Thanks to a resurgence of scholarly work on Cicero in recent years, it is no longer viable to interpret his philosophical texts as mere transcripts of Hellenistic debates. As an adherent to the skeptical brand of Academic philosophy, and as an accomplished orator, Cicero’s authorship in his philosophical works presents numerous interpretive challenges. In this paper I would like to offer a novel interpretation of Cicero’s De Officiis that is sensitive to his philosophical and rhetorical ambitions.
Broadly speaking, interpretations of Cicero’s Stoicizing tendencies in this text can be divided into two camps. On the one hand, some take Cicero’s use of Panaetius, and Stoicism more generally, as a straightforward endorsement of the Stoic viewpoint on καθήκοντα/officia. For example, Christopher Gill writes that “in De Officiis as a whole, Cicero adopts Stoic ideas wholeheartedly as the basis of his exposition, and in Book 3 especially, he adopts what is, in effect, a rigorous version of the Stoic position, as distinct from the Antiochean one.” (Christopher Gill, "Antiochus' theory of oikeiosis,” 244 & 244 n 78). On the other hand, some interpreters insist that Cicero’s adoption of a Stoic line throughout De Officiis must be understood in the context of some broader persuasive strategy (e.g. as Charles Brittain suggests in "Cicero's sceptical methods: The example of the De Finibus," 14 n 5). While I think the latter tack is correct, it has yet to be filled out in such a way that links up with Cicero’s philosophical agenda across his corpus. It is undoubtedly true that Cicero’s use of Stoic notions must be interpreted in light of his rhetorical aim of conveying moral advice, both to his son and to a larger Roman audience, in a clear, intelligible, and compelling manner. But I contend that this persuasive agenda is closely linked to Cicero’s theoretical vacillation, manifested across his philosophica, between the ethical position of the Stoa and that of the Academic and Peripatetic veteres (i.e. the broadly Antiochean position outlined in Book 5 of De Finibus, and referenced elsewhere across his corpus). My claim is that we can come to a more satisfactory understanding of the philosophical significance of De Officiis by highlighting the connection between Cicero’s program of rhetorical philosophy and the ethical views to which he was most sympathetic. On my interpretation, the Stoic line taken by Cicero in De Officiis is his final attempt to represent the Stoic position as one that is substantially (even if not terminologically) identical to that of the veteres. And yet this does not stop Cicero from employing the novel terminology of the Soics towards rhetorical ends, which explains his constant refrain throughout De Officiis to the Stoic thesis attributed to Zeno that ‘only the honorable is good’, even though the nearby Peripatetic view that ‘the honorable is the greatest good’ suffices, by his own admission, for Cicero’s purpose (Off., 3.11, trans. Griffin).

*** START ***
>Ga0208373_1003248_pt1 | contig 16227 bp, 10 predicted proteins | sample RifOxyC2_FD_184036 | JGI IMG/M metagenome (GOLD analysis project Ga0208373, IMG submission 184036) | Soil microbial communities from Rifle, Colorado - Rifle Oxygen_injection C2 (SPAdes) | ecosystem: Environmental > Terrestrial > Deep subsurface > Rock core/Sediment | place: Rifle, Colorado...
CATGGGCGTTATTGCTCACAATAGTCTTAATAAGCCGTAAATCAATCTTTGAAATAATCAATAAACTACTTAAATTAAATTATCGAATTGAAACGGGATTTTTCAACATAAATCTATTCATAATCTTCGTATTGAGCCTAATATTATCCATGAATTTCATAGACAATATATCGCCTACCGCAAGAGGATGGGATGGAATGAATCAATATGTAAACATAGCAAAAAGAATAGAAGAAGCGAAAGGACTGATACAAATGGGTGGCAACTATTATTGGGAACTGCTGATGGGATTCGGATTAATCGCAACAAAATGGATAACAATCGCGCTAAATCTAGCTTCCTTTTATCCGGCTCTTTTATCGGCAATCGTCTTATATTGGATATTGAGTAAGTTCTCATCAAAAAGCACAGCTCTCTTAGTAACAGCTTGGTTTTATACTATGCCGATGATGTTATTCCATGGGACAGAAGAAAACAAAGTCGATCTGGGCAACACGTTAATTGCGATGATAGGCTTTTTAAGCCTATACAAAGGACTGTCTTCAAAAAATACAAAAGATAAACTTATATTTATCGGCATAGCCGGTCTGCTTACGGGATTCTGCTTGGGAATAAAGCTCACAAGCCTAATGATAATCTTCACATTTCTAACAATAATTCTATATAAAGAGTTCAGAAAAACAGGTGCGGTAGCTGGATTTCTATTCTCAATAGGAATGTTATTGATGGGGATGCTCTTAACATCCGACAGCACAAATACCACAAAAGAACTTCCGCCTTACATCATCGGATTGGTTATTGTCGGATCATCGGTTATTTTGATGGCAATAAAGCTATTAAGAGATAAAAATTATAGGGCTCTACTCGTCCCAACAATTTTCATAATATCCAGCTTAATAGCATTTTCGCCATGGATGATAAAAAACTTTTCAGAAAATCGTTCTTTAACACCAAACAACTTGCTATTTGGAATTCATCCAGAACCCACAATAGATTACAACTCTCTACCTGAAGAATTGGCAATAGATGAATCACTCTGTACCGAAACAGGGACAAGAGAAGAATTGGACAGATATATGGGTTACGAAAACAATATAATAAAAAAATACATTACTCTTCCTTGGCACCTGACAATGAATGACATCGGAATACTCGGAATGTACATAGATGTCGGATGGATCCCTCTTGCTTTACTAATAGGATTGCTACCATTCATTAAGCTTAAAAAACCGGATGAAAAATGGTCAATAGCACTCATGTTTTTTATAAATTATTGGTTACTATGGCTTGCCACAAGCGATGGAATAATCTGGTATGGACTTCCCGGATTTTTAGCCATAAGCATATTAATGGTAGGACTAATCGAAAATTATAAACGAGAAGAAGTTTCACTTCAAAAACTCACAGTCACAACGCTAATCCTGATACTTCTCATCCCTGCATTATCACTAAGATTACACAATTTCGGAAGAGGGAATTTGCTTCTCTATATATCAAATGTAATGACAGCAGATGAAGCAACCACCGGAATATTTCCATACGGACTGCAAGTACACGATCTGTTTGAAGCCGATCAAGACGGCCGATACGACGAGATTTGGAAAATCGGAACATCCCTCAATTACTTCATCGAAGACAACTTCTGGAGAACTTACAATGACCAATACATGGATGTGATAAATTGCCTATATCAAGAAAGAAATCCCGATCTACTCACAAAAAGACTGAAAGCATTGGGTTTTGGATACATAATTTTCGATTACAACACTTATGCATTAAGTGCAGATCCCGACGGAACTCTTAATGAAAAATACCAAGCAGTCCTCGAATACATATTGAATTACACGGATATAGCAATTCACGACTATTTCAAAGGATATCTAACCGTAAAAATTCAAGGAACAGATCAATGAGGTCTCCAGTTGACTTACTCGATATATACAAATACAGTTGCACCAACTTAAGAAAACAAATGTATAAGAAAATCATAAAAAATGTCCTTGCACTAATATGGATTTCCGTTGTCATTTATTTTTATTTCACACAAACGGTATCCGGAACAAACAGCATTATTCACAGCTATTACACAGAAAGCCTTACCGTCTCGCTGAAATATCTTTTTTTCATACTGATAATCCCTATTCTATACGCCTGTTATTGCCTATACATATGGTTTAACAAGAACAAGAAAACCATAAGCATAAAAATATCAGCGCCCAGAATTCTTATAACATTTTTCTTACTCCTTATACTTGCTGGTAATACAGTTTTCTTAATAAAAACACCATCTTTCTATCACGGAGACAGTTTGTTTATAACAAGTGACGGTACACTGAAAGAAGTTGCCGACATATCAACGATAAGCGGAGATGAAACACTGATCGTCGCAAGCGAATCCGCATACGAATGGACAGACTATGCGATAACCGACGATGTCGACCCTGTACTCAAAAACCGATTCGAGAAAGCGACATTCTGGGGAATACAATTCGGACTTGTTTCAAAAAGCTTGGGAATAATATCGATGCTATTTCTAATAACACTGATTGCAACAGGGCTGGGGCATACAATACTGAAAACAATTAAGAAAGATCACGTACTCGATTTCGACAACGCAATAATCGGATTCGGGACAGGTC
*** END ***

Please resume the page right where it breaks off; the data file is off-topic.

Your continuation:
Before setting out this interpretation of De Officiis in more detail, I will discuss some preliminaries about Cicero’s philosophical methodology, including his ideal of ‘rhetorical philosophy’ and Panaetius’ relation to this ideal. My reading of De Officiis is consonant with recent efforts to read Cicero's philosophical project in the light of his social and political context. In particular, I have been influenced by Englert's suggestion that Cicero strove to 'bring philosophy into the life, that is, into the forum' (Walter Englert, “Bringing Philosophy to the Light: Cicero's "Paradoxa Stoicorum",” Apeiron 23 (4):117 - 142 (1990). This governing program is captured well by Englert's analysis of Cicero's Paradoxa Stoicorum.
Meeting of the Society for Ancient Greek Philosophy